On October 16, 1962, a 13-day Cold War-era crisis began when U.S. President John F. Kennedy was notified of Russian nuclear ballistic missiles discovered in Cuba, in what came to be known as the Cuban Missile Crisis.
According to a Defense Intelligence Agency (DIA) history of the Cuban Missile Crisis, a DIA photo interpreter in September 1962 noticed Cuban surface-to-air missile sites were arranged in a pattern similar to those used by the Soviet Union to protect its ICBM bases. Additional human intelligence gathered by the DIA led the agency to coordinate U2 reconnaissance plane flights, which captured the images of Soviet transports moving medium-range ballistic missiles across Cuba.
According to the Library of Congress records, on October 16 President Kennedy was briefed on the reconnaissance photos showing Soviet missiles on Cuba, setting off the Cuban Missile Crisis.
The missile crisis took place during the Cold War between the U.S. and the Soviet Union. The movement of Russian missiles to Cuba came more than a year after the failed U.S.-backed invasion of Cuba, the April 1961 Bay of Pigs Invasion. According to then-Soviet leader Nikita Khrushchev’s memoirs, he conceived the idea of moving nuclear missiles onto Cuba in May 1962, months before the missiles were discovered by the U.S.
After the U.S. discovery of the Soviet missiles in Cuba, U.S. officials spent seven days deliberating what action to take, during which time Soviet diplomats denied claims offensive missiles installations were being built in Cuba.
On October 22, in a nationally televised address, Kennedy informed the American public of the crisis at hand in Cuba.
“Good evening my fellow citizens. This Government, as promised, has maintained the closest surveillance of the Soviet Military buildup on the island of Cuba,” Kennedy began his speech. “Within the past week, unmistakable evidence has established the fact that a series of offensive missile sites is now in preparation on that imprisoned island. The purpose of these bases can be none other than to provide a nuclear strike capability against the Western Hemisphere.”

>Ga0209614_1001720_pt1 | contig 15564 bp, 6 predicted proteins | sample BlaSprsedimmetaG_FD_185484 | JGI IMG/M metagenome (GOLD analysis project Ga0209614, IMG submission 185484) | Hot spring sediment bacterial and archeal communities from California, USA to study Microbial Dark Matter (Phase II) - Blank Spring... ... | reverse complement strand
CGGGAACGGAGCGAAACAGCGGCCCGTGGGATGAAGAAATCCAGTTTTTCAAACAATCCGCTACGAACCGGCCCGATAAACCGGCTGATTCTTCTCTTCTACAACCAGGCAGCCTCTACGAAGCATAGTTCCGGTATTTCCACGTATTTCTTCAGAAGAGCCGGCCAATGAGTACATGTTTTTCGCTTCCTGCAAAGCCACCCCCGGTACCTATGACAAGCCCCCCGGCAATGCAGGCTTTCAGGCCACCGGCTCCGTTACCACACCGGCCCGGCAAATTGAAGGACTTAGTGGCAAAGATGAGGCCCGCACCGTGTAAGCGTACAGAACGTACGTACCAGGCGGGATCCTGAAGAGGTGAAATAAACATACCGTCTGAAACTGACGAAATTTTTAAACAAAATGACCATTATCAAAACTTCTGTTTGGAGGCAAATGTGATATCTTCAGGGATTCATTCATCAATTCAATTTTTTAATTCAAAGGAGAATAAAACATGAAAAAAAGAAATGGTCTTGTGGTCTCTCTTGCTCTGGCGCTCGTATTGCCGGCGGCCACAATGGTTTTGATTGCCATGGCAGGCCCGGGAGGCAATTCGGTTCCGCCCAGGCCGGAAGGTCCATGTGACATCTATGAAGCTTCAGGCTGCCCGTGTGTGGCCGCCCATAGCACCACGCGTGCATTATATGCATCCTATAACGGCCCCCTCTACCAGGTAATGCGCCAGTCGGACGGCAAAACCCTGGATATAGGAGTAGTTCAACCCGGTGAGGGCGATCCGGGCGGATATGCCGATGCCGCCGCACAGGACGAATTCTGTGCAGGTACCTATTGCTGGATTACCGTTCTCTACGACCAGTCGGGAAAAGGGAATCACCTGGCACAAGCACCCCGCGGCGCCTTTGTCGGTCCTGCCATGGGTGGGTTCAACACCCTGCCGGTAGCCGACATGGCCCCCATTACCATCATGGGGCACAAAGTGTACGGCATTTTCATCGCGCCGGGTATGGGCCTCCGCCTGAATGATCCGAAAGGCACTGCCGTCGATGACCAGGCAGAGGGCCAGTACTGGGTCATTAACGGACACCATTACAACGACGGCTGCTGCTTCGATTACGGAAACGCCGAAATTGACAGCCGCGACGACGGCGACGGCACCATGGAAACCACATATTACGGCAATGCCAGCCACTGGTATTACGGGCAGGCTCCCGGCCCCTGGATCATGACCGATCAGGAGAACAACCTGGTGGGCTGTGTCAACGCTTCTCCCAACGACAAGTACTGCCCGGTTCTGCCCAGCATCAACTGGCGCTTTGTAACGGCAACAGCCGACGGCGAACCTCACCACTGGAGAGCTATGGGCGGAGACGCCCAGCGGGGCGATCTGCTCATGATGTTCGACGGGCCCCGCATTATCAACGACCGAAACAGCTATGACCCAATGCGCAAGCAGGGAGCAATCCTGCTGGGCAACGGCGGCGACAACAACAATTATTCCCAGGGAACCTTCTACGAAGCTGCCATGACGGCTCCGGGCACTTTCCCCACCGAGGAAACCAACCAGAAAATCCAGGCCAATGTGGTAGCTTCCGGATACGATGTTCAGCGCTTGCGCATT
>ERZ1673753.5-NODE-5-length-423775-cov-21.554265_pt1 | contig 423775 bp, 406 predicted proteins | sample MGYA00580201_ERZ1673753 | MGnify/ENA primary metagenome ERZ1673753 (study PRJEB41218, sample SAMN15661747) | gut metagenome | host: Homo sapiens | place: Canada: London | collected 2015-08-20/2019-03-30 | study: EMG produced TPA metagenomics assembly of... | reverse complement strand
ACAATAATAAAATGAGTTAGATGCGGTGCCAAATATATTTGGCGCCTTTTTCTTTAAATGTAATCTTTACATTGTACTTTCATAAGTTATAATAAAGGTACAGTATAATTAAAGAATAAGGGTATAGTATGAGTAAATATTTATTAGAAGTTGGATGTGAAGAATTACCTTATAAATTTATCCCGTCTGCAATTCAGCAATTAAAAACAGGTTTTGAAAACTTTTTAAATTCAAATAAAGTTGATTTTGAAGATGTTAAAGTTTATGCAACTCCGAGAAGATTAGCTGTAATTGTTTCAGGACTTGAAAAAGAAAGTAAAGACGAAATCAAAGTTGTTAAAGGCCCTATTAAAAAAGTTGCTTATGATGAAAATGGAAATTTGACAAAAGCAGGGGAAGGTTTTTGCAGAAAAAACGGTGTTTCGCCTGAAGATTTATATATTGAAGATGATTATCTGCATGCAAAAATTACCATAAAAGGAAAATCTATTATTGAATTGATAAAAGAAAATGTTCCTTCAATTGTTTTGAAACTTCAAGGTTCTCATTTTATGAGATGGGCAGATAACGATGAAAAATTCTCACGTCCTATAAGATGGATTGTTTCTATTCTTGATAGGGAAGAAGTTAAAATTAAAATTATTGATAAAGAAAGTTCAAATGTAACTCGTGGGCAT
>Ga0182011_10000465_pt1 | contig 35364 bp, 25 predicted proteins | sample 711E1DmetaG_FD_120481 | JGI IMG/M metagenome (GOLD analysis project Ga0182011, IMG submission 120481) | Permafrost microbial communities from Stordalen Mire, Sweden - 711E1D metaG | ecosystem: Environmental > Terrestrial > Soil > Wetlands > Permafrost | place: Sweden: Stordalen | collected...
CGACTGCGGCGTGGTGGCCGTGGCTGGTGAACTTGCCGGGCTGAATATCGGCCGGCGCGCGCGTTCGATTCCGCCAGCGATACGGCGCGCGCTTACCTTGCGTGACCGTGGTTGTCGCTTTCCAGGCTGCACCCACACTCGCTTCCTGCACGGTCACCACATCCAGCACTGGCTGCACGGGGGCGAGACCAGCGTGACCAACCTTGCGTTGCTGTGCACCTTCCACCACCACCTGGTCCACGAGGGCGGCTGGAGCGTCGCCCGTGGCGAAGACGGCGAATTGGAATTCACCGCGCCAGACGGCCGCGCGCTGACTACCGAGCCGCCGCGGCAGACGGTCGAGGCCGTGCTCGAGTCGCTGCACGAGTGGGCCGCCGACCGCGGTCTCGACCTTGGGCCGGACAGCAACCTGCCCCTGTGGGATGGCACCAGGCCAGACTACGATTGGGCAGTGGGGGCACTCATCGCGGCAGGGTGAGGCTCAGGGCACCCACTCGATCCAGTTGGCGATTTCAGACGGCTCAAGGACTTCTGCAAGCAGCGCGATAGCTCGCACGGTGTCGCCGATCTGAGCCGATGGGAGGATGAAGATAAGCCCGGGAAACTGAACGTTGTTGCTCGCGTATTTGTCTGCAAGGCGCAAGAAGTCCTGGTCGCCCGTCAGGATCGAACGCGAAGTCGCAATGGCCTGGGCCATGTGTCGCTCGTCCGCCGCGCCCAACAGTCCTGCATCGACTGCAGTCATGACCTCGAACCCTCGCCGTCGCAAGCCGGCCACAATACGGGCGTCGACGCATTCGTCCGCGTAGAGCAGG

Kennedy explained that the Soviet missiles in Cuba were “capable of striking Washington, D.C., the Panama Canal, Cape Canaveral, Mexico City, or any other city in the southeastern part of the United States, in Central America, or in the Caribbean area.”
Kennedy also warned that sites for intermediate-range missile systems appeared to be under construction and would extend the range of a potential missile strike by around twice the distance, placing targets as far north as Hudson Bay, Canada, and as far south as Lima, Peru in the range of a potential nuclear strike.
In response to the threat, Kennedy announced the Naval “quarantine” to stop shipments of offensive weapons bound for Cuba. He announced additional reconnaissance flights of Cuba and the reinforcement of the U.S. base at Guantanamo Bay. Kennedy said dependents of those stationed at Guantanamo Bay had been evacuated and additional U.S. military units were on standby. Kennedy also issued the warning that the U.S. would regard “any nuclear missile launched from Cuba against any nation in the Western Hemisphere as an attack by the Soviet Union on the United States.”
The missile crisis continued for nearly another week. On Oct. 27, five days after Kennedy’s address, U.S. U-2 pilot Air Force Maj. Rudolf Anderson was shot down and killed over Cuba, raising the potential risk for open conflict. According to a History.com timeline of the incident, after Anderson was shot down, Assistant Secretary of Defense Paul Nitze said, “They’ve fired the first shot,” and President John F. Kennedy said, “We are now in an entirely new ball game.” Kennedy however, reached the conclusion that Anderson was likely shot down without authorization from Khrushchev.
On Oct. 28, 1962, a day after Anderson was shot down, the crisis ended with a peaceful resolution. Khrushchev publicly announced the dismantling of Soviet missile sites on Cuba. The U.S., in turn, agreed to dismantle nuclear weapon sites in Turkey, bordering the USSR, though the Kennedy administration did not publicly announce the U.S. concession. The U.S. also agreed not to invade Cuba and the U.S. and the Soviet Union established a nuclear hotline to resolve future conflicts.